In the latest blockchain-related hack, a hacker or group of hackers successfully stole about $625 million from the blockchain that powers the Axie Infinity NFT game.
Axie Infinity NFT Game
Since NFTs became mainstream, NFT games have been among the most significant NFT and Web3 growth drivers. More companies and industries adopt NFT technology for their activities, but few have had more success than NFT games.
Sky Mavis is the company behind Axie Infinity and Ronin, and on Tuesday, March 30, the company revealed the attack against its system that resulted in one of the most expensive and scintillating losses of assets in NFT history.
Shortly after the heist, the company froze transactions on the Ronin Bridge, and this is noteworthy because the Ronin Bridge is what allows the depositing and withdrawing of funds from Sky Mavis’ blockchain.
Sky Mavis built its Ronin blockchain to give the company more control of processing speeds, price, and general user experience. Creating a dedicated Ronin blockchain isn’t a move isolated to Sky Mavis. It has become a good case practice adopted by a considerable number of players in the gaming NFT space.
Going through the stories about the causes of the Sky Mavis hack, one factor that becomes glaring is incompetence. The hacking episode could have been completely avoided if the team behind the Ronin blockchain had taken better long-term decisions rather than short-term fixes that compromises the system in the long term.
Axie Infinity & the Ronin blockchain
According to Sky Mavis, the hacker(s) successfully stole 173,600 Ethereum worth more than $600 million at the time of curating this piece and 25.5 million USDC; USDC is a stable coin pegged to the US Dollar.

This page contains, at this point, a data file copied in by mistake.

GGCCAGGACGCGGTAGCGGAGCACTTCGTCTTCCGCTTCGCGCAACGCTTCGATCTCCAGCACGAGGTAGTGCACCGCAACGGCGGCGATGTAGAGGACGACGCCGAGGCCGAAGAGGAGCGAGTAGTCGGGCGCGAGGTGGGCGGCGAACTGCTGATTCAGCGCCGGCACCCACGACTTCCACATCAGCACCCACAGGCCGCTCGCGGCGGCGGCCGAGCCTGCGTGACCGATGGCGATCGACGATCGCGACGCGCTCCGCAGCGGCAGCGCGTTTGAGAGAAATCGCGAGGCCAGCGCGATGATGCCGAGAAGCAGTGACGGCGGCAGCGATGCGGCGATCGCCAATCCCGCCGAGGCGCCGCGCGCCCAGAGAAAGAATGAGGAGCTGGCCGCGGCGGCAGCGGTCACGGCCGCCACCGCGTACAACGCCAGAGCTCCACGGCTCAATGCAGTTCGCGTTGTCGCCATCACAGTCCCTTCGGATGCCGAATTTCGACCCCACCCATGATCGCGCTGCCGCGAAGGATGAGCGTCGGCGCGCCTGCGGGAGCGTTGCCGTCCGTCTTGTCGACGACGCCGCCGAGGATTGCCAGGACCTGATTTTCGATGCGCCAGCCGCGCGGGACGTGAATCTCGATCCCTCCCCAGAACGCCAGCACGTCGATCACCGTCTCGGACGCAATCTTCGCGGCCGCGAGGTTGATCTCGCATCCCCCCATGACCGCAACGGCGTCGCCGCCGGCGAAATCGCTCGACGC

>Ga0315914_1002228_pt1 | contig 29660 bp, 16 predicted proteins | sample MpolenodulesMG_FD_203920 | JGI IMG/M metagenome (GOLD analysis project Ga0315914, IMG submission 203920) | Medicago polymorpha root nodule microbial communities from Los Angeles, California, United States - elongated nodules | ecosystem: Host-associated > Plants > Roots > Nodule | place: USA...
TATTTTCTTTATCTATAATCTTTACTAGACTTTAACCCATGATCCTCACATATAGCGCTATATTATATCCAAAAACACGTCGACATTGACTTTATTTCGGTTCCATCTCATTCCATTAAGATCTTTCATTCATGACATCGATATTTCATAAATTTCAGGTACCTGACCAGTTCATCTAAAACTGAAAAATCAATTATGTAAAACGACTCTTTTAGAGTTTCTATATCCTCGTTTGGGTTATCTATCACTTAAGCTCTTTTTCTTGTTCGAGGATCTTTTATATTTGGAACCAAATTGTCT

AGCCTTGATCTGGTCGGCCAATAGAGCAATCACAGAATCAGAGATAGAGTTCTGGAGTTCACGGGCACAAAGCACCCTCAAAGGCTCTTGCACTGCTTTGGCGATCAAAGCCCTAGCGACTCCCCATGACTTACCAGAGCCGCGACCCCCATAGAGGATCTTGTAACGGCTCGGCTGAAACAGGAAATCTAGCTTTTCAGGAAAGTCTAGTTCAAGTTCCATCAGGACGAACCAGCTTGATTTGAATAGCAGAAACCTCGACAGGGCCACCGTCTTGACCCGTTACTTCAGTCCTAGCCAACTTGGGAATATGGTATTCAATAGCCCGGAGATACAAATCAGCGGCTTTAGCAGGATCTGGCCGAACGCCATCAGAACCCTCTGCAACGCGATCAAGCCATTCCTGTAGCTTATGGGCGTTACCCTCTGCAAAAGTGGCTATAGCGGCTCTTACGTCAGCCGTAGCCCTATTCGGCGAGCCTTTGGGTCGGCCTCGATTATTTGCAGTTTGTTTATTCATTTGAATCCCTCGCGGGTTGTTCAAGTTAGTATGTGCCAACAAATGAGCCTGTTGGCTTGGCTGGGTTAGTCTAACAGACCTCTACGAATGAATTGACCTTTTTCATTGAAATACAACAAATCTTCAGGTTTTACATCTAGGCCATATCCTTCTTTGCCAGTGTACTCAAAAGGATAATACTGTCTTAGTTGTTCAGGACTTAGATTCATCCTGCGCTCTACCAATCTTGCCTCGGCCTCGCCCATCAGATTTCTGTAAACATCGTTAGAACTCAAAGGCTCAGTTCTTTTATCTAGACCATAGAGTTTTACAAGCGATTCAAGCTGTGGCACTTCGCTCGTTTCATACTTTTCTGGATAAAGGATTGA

On Wednesday, March 23, the heist focused on the Ronin blockchain. The attacker successfully compromised network nodes to validate transfers through the blockchain, according to the company.
By compromising the network nodes, the hacker could withdraw substantial quantities of Ethereum and USDC for days unchecked. Until Tuesday, March 29, the attack was uncovered when the hacker attempted to withdraw a further 5,000 Ethereum through the Ronin bridge.
According to a statement by Sky Mavis, the company is “working with law enforcement officials, forensic cryptographers, and our investors to make sure there is no loss of user funds,” calling that its “top priority.”
What does this mean for Sky Mavis and its investors?
Without mincing words, the recent hack has been a disgrace for Sky Mavis, and it shows a serious issue within the organization. All systems are vulnerable to hackers, but for a hack to go undiscovered for almost a week, something within the organization is fundamentally wrong.
Sky Mavis said the Ronin breach was possible because of a shortcut the company implemented in November 2021 to relieve the “immense user load” on its network.
Naturally, users, investors, and the general public will be skeptical and scared about transacting with the company. We may begin to see a run on the system by investors and players trying to withdraw assets once transactions restart.